Lake Okeechobee Draft Water Control Plan Discussed
The U.S. Army Corps of Engineers held a meeting this week regarding the recently released draft of the Water Control Plan for the Lake Okeechobee Systems Operating Manual (LOSOM). This important document will dictate how the Army Corps and South Florida Water Management District decide when and how to release water from Lake Okeechobee.
SCCF joined conservation partners, tribal leaders, local governments, agriculture representatives, environmentalists, and other concerned stakeholders to listen to the Army Corps’ presentation and to voice concerns they have with the draft Water Control Plan.
“The current Water Control Plan draft represents what SCCF’s modeling found to be the most equitable distribution of water among all stakeholders,” said SCCF Environmental Policy Director Matt DePaolis. “Hopefully, when LOSOM is underway, we will see fewer damaging discharges to the Caloosahatchee and St. Lucie estuaries.”
Despite fewer damaging discharges under this model, the releases to the Caloosahatchee will likely be larger than those we have previously experienced.
“By saving up the water and allowing it to flow out all at once, it will be similar to ripping off a band-aid, and hopefully conditions in the estuary will return to optimal much sooner,” DePaolis said.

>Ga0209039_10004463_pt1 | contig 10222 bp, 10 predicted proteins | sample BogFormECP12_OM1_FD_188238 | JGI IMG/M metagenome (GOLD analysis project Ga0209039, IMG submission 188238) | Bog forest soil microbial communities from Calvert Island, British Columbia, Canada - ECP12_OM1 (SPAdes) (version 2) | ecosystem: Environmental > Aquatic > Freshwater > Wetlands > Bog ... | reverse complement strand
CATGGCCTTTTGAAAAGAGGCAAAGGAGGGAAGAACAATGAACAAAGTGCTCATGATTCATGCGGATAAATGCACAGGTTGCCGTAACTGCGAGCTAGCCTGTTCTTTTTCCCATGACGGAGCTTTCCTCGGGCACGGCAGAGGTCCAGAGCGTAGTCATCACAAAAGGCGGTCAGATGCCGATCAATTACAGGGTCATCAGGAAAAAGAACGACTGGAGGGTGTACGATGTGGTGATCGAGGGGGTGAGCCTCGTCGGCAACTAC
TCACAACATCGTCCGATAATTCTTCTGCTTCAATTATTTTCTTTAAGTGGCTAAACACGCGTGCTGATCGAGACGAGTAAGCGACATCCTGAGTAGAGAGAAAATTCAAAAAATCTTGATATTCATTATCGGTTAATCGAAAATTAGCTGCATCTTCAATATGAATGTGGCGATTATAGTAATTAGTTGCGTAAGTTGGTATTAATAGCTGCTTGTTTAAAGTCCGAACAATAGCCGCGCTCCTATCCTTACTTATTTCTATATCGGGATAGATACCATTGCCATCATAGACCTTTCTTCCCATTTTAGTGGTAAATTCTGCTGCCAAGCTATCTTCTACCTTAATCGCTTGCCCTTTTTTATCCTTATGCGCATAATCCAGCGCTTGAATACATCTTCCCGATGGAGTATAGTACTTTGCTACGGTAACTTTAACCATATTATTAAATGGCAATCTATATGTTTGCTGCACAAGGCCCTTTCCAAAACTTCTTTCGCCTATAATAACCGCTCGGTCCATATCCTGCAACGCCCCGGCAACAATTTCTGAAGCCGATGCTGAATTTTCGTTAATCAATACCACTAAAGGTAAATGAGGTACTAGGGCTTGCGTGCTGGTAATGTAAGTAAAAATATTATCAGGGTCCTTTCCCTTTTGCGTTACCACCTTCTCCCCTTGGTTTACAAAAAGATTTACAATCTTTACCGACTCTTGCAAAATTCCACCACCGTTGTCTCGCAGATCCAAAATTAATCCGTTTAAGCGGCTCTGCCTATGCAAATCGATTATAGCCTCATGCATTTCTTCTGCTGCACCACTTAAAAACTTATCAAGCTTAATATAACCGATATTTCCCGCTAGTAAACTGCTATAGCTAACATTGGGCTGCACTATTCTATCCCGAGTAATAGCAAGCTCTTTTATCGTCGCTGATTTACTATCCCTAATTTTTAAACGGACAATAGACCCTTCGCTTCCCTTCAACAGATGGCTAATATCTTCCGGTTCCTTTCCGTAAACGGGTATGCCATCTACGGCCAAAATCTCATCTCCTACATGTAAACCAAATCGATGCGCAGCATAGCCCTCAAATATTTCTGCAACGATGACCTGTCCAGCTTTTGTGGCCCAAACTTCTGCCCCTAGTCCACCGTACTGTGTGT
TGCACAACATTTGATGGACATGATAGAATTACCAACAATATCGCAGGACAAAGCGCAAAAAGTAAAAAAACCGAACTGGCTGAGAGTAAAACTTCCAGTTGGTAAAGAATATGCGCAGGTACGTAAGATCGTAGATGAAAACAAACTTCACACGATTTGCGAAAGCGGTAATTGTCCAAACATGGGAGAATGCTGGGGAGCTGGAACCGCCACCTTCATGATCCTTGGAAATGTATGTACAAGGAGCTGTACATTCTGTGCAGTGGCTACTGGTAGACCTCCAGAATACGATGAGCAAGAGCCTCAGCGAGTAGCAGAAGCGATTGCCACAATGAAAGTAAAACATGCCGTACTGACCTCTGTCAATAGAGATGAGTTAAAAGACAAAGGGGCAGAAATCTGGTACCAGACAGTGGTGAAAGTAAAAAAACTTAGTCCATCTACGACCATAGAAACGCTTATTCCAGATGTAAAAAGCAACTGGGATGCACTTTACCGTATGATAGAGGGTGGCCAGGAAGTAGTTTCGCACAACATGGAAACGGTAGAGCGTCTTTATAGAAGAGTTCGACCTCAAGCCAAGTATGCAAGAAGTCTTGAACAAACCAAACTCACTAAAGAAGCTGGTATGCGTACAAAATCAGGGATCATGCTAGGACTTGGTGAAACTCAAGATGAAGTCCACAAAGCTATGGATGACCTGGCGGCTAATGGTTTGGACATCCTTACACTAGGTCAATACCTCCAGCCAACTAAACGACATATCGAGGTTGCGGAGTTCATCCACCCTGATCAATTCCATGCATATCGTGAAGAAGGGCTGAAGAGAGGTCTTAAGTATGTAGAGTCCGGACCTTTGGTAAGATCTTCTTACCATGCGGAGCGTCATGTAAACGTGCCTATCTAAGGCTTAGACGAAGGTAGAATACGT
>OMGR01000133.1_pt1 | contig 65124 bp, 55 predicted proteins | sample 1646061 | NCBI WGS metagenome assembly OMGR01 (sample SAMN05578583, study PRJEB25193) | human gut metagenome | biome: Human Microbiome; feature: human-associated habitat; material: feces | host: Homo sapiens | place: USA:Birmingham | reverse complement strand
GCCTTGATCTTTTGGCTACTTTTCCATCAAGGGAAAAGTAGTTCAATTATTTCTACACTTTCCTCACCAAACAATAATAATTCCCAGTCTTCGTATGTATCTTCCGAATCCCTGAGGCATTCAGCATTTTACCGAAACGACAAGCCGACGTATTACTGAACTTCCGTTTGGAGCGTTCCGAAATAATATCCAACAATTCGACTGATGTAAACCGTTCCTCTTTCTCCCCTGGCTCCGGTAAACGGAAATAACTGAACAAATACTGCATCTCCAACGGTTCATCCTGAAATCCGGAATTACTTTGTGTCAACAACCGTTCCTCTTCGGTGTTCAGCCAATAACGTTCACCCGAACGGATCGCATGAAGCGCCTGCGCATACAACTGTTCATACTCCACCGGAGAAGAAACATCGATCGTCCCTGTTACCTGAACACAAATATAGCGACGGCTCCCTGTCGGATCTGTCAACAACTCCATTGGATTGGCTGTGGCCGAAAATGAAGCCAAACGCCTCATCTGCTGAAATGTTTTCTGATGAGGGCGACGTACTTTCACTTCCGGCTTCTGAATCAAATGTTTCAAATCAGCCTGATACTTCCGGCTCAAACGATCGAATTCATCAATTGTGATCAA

The plan is not without its faults, and many concerns were voiced at the meeting today. One major concern is that the proposed plan will hold Lake Okeechobee higher than previous manuals had, potentially harming the ecosystems within the lake. DePaolis provided comments for SCCF that were generally supportive of the plan and LOSOM as a whole.
He pointed out that the impact Lake O releases have on red tide — and not just blue-green algal blooms — should be mentioned explicitly within the plan. He also expressed concern that some of the examples used to determine when the system is at risk of entering the Water Shortage Management Band are too protective of agricultural interests, while potentially risking necessary flows to the Caloosahatchee.
“However, it is great to see in writing that water supply also means water for the environment, the Northern Estuaries, and the Everglades,” he said.
LOSOM is set to go into effect in December. The Army Corps is currently waiting for a final biological opinion from the National Marine Fisheries Service to determine the effects of LOSOM on red tide and the potential impact to sea turtles.
“While it’s unfortunate that LOSOM hasn’t been able to be enacted sooner, it is important that we understand the full ramifications of this plan before it goes into effect for the next decade,” DePaolis said.
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